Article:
Wanda is the first to admit that change is often much harder and takes much longer than anyone wants. In a career crowded with successes, the losses still sting. She knows there is much more work to be done. But her optimism is contagious as she talks about her retirement in January and this transition for the Tennessee Council. She leaves the agency positioned to be a force for change long into the future.

A group of 15 people pose in front of the TN state seal and U.S. and Tennessee flags. The people are all different ages, both men and women, dressed in business wear. The group includes people with different visible disabilities, including Down syndrome, Williams syndrome, and two individuals in the front row who use wheelchairs.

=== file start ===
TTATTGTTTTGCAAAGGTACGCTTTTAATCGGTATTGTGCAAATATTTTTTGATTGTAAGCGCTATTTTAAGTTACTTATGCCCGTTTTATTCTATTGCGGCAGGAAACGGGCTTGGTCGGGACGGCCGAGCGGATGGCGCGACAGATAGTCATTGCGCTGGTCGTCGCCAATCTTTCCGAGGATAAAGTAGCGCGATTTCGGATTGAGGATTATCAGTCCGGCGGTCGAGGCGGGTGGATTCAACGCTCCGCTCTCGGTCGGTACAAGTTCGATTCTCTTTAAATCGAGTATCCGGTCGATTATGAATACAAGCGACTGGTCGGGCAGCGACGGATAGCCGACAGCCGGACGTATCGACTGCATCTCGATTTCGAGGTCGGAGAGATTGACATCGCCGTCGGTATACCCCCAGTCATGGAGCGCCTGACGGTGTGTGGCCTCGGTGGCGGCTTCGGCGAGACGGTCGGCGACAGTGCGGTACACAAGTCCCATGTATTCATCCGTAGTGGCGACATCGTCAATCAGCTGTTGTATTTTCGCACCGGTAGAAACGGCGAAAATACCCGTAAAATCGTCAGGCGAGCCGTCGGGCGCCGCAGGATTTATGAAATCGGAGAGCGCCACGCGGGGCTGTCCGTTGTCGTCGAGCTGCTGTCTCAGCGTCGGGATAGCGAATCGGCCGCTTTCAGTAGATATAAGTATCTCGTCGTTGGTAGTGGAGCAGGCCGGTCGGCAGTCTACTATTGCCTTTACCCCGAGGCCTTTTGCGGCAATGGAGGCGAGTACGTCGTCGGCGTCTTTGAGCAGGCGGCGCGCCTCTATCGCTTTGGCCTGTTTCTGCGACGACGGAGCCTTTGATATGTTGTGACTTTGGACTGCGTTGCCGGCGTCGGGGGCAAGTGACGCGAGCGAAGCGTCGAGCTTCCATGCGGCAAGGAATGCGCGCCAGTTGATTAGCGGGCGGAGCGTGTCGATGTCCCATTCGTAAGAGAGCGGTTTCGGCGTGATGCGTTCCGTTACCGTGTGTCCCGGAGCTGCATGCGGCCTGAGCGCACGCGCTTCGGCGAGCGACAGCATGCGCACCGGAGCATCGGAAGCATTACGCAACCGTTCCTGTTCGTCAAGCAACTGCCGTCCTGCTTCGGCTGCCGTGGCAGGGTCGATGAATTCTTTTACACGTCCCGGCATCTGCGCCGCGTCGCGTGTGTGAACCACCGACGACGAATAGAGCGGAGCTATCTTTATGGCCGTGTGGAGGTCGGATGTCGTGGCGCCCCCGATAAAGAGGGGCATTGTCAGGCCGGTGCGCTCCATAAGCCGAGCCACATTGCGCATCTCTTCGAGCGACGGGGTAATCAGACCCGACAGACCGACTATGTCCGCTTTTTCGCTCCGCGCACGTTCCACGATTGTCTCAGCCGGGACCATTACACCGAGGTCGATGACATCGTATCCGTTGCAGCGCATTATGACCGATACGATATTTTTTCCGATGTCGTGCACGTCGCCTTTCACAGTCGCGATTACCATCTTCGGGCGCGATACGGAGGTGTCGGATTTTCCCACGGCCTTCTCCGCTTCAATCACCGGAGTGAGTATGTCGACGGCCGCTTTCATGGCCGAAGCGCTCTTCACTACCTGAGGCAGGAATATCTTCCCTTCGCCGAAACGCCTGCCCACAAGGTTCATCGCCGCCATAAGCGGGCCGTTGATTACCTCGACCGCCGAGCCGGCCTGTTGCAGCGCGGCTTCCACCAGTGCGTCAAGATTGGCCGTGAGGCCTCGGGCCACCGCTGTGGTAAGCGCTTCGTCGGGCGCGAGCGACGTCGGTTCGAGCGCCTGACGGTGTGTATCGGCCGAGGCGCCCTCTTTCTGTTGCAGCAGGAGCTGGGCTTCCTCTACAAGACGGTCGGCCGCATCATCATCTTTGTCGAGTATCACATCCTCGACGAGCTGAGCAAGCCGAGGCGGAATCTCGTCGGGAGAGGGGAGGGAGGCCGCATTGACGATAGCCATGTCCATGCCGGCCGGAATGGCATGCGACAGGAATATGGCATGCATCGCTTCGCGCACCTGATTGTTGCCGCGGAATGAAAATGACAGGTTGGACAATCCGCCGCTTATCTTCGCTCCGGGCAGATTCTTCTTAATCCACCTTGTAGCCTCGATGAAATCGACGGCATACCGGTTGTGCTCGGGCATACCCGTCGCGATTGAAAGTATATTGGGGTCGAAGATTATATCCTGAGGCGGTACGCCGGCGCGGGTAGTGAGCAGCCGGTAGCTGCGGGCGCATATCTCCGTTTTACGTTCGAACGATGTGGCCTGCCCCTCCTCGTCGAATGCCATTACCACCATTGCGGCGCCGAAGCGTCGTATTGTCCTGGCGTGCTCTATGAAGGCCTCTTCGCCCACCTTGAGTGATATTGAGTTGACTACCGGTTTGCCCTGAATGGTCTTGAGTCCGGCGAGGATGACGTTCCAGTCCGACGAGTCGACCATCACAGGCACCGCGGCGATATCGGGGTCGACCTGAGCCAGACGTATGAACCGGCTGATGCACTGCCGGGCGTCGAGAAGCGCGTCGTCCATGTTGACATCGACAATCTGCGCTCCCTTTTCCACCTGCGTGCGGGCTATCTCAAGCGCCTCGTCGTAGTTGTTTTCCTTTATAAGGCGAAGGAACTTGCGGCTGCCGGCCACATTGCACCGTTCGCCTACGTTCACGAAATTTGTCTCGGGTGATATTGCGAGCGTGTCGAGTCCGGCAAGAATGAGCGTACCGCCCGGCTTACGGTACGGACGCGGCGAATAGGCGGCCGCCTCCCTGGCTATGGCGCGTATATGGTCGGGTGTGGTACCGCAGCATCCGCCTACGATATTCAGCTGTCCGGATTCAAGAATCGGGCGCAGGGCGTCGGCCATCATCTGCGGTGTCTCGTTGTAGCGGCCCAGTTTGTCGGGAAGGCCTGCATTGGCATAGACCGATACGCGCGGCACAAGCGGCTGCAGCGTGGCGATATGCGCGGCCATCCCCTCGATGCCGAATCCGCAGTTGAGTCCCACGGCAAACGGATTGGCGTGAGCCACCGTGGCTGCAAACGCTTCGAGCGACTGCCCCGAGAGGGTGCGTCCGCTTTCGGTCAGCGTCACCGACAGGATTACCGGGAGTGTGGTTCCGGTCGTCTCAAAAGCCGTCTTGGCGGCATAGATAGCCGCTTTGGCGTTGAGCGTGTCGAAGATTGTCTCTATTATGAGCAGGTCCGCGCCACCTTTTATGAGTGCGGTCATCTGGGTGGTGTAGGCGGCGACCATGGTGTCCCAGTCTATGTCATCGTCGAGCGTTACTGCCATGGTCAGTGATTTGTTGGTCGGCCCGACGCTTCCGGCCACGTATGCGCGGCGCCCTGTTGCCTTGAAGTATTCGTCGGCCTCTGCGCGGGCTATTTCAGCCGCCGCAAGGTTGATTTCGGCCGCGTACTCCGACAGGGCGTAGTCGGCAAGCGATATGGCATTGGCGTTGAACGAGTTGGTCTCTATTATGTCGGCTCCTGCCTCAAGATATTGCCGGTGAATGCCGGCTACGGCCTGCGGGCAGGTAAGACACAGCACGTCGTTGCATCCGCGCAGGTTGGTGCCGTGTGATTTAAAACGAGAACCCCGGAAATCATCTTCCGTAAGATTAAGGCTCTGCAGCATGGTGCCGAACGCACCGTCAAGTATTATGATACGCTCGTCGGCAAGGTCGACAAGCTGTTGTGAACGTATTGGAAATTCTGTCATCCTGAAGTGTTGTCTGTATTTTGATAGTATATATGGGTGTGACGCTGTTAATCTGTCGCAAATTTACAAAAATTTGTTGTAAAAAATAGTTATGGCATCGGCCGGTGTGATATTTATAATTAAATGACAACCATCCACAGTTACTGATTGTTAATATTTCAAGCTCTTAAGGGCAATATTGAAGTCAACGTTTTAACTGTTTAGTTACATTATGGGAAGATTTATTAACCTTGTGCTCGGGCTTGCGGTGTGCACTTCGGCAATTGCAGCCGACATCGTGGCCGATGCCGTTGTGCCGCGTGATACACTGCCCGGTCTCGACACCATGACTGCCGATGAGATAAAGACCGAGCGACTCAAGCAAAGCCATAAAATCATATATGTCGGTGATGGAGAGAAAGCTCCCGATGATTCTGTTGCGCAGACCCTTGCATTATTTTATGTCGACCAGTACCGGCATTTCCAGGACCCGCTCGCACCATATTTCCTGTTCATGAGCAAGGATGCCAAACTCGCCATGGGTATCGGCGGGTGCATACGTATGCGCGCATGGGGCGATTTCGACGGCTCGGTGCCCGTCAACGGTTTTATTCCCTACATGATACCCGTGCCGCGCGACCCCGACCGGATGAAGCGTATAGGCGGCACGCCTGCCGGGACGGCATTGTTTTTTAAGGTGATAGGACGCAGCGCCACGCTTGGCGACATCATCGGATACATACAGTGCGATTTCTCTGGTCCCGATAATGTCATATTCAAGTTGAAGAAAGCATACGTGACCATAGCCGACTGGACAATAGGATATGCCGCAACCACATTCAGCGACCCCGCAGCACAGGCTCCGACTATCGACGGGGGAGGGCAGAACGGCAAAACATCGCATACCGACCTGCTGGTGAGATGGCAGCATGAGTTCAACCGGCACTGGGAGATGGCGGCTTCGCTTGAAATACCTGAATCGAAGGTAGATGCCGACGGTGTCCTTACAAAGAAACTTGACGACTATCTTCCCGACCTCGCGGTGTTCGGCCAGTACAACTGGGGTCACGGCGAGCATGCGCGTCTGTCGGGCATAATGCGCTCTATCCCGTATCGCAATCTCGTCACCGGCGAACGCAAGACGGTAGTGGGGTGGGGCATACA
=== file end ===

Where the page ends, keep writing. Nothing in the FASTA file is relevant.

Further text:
Julie Hocker, former U.S. Commissioner of the Administration on Disabilities (center front), visited in 2019 to hear from citizens with disabilities and their families about the Council’s work, and to learn about Tennessee’s close DD Network partnership.

That forward momentum can be seen in the perspectives of our Developmental Disabilities Network partners, which follow.  They will highlight some of the recent and ongoing work our agencies have done together, under Wanda’s vision and guidance. These projects show the real-world impact across our state. The approach to each project bears her imprint: listen to the voices of people with disabilities and families, understand the need and opportunity, gather partners, and take action together.

That formula is Wanda’s legacy, born in the Developmental Disabilities Act and brought to life over 40 years of service. It is also this Council’s road map to continued positive change for people with disabilities and their families in Tennessee.